On 4th March Suzanne Hurndall, our Relationship Director, will be drawing on her 15 years in HR and our Respect For People Programme to present a webinar in partnership with The Institute of Leadership and Management (ILM), on ‘How to build a respectful culture that tackles inappropriate behaviour at work.’ In this month’s hr inspire blog, Suzanne outlines what a workplace policy that builds a culture of mutual respect and minimises workplace disputes, should look like.
Inappropriate behaviour at work is undoubtedly one of the most pressing issues facing leaders today with half of British women having been sexually harassed in the workplace according to a BBC survey. Despite this, less than half (40%) of line managers still lack training in preventing and addressing inappropriate behaviour, and a quarter of UK employees say bullying and harassment is overlooked, the CIPD found.
But thriving organisations that attract the best talent are also the ones who have created a respectful, accountable and diverse culture – one that encourages transparency and intolerance on issues like sexual harassment and discrimination. Whereas before most organisations focused on limiting risk and damage control, today the best businesses are realising that times are shifting to an ‘era of honesty’ which means being accountability and owning problems.
Professionalism, integrity and trust are just some aspects of a workplace that workers expect and have a right to, along with fairness, openness and understanding. Treating colleagues with mutual respect, not only reduces the risk of accusations and claims on ground such as discrimination or harassment (against the backdrop of a 26% year-on-year rise in Employment Tribunal claims), but also creates a positive and productive workforce. In fact, research by the ILM in its ‘New Decade, New Direction’ report revealed that good relationships with colleagues are essential to job satisfaction according to 77% of workers. A third (33%) said having a negative culture was a cause of their dissatisfaction at work.
So how do you build and nurture an atmosphere of respect across your organisation? It all lies with establishing a transparent ‘respect for people’ workplace policy that cultivates great leaders to set the tone, supported by clear tools, policies and processes that give employees the confidence and clarity to call out unacceptable behaviour. This policy should include:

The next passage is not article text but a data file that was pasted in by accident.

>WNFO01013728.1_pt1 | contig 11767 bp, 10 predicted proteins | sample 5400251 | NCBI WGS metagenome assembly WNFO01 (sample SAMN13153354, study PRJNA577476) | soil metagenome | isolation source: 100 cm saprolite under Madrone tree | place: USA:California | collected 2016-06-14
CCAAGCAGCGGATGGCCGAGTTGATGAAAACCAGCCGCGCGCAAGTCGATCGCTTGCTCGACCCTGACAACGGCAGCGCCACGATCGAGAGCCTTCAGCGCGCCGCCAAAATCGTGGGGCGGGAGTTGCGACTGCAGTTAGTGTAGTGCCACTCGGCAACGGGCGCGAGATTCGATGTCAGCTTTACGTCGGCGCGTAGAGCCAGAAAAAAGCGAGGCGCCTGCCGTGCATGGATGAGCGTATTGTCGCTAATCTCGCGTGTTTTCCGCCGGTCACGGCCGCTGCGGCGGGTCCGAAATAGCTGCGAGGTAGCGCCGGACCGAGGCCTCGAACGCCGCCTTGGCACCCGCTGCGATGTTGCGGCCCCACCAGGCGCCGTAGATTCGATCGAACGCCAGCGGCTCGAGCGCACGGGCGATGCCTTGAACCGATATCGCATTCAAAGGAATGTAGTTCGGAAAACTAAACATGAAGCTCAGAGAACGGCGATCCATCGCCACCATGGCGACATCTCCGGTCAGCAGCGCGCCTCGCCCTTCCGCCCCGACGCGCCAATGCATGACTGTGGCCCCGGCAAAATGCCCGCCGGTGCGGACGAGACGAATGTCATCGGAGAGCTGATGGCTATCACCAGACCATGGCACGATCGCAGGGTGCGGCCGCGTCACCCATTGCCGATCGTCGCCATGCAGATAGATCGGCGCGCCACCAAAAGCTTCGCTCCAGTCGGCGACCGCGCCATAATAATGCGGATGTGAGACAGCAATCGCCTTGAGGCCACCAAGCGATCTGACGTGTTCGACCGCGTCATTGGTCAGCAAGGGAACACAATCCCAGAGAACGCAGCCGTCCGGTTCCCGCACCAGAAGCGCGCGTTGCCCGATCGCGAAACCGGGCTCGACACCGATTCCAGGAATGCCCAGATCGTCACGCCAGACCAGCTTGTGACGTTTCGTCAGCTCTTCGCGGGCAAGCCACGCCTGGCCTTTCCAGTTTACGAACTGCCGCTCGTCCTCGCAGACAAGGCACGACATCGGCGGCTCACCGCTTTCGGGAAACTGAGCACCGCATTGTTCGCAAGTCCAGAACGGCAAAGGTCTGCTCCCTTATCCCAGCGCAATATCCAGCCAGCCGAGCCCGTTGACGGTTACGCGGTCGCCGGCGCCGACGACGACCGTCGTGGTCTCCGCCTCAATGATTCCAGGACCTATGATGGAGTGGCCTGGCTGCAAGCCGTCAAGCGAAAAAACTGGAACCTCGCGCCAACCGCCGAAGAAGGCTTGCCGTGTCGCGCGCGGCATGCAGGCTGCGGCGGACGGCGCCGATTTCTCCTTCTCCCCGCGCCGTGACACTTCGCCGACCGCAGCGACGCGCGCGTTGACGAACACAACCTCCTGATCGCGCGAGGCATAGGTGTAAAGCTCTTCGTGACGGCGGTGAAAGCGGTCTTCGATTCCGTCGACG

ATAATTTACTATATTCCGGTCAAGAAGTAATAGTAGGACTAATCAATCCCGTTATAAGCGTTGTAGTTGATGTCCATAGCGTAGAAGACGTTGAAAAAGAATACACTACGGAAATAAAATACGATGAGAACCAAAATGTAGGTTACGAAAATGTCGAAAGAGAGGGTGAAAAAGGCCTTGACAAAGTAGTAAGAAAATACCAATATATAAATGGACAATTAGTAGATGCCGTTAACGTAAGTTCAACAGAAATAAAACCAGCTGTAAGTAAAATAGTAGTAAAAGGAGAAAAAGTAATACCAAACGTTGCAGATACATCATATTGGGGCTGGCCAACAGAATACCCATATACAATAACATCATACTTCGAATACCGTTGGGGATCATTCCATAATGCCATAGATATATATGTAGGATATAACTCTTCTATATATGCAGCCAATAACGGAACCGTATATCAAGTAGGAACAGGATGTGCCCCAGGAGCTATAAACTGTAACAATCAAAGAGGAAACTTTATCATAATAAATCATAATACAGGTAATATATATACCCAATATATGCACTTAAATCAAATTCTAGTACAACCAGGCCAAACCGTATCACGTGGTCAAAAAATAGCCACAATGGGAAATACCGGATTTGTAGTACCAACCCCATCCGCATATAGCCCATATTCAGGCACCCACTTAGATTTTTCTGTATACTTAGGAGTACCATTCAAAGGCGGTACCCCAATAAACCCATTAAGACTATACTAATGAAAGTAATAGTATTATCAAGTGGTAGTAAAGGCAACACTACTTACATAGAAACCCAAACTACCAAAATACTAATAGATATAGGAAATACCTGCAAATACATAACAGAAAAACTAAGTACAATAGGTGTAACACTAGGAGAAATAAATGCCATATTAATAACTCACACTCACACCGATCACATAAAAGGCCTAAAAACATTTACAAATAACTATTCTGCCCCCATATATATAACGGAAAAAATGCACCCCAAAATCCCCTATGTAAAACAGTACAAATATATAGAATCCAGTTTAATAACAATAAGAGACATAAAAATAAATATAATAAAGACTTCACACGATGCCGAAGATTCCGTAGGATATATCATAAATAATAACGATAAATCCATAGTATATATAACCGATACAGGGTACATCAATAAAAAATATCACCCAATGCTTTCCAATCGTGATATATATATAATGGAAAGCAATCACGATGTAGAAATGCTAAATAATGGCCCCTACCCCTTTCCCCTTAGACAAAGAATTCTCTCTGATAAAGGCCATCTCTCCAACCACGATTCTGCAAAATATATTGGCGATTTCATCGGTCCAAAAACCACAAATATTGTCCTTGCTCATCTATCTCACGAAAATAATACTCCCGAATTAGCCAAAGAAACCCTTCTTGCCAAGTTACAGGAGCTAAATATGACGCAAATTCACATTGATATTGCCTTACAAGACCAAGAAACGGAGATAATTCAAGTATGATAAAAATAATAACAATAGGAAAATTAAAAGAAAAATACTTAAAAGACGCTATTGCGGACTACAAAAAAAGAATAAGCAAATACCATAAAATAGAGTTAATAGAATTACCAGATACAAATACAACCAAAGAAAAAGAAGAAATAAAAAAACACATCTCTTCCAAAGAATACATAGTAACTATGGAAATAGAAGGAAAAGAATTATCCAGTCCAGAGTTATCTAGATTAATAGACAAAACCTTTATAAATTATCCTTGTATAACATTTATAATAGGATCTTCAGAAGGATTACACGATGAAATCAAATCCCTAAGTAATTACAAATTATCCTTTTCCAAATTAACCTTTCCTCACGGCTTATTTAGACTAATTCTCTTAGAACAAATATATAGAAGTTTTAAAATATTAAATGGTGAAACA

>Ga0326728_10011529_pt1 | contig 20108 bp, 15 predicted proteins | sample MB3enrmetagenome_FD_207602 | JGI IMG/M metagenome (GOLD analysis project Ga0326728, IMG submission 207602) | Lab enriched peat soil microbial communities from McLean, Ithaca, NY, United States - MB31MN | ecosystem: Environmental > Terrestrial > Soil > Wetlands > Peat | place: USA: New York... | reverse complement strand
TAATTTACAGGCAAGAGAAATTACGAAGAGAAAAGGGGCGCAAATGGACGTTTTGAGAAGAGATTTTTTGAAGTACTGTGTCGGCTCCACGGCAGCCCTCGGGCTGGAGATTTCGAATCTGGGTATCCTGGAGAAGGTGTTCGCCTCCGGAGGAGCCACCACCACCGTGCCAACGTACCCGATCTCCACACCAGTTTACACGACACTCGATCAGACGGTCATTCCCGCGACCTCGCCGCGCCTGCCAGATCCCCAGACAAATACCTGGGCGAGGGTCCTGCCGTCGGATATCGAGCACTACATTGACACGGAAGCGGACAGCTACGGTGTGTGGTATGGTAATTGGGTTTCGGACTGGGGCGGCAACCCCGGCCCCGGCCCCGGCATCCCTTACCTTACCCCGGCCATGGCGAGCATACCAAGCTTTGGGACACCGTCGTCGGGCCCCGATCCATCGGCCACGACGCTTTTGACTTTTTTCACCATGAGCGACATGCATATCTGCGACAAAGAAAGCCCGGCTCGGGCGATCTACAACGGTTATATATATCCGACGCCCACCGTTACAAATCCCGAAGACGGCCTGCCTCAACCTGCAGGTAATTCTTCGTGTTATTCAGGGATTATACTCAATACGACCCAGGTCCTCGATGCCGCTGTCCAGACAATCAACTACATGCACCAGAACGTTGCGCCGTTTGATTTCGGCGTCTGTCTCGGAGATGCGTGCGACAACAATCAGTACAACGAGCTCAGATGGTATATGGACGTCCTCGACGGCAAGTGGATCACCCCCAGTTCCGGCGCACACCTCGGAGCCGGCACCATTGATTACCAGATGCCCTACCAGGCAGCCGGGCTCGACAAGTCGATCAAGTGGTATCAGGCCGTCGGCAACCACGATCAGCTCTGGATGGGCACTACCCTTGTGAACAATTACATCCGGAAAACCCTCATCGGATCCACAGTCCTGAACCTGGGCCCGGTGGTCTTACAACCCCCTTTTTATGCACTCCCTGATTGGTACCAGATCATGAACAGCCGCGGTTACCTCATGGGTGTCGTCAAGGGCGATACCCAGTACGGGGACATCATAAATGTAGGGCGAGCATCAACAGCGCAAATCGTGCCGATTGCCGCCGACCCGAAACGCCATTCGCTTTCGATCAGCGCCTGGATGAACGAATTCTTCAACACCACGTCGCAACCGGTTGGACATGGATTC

- Six monthly cultural ‘temperature checks’ – a cultural lens into the true state of the company’s culture through actionable insights to rectify weaknesses, build strengths and sustain to maintain positive cultures.
- Plans to build these cultural checks into employee appraisals and exit interviews to reveal what is and isn’t working culturally. Technology can also be used to identify patterns of behaviour and complaints to give further cultural insight.
- The organisation’s clear set of visions and values with respect at the core and a well communicated purpose, so employees understand what they are collectively working towards.
- Reference points for up-to-date training materials and information, easily accessible to all employees on what is and isn’t acceptable behaviour, protected characteristics under the Equality Act, ACAS latest guidance such as on the misuse of NDAs, and clear signposts on where to report any unacceptable conduct. Line managers should also have specific training on laws identifying and resolving workplace disputes.
- Whistleblowing and grievance procedures along with equal opportunities, diversity and bullying, and harassment policies. These must be actively promoted with a clear message that neither harassment nor bullying will be tolerated. That way, employees and line managers feel supported and confident in making or handling a claim without repercussions to their career.
But any efforts to build a respectful culture and implement policy will be futile without the board driving this change, from the top down. Senior executives must lead by example, walking the talk, being respectful to all for the organisation to expect others to follow suit. So, finally ensure to agree with the Board behavioural expectations for them to lead by example, and how the business will be a champion of diversity and inclusion.
If you would like to attend Suzanne Hurndall’s webinar in partnership with the ILM on 4th March starting at 13.30 until 14.00 – then please register via this link here.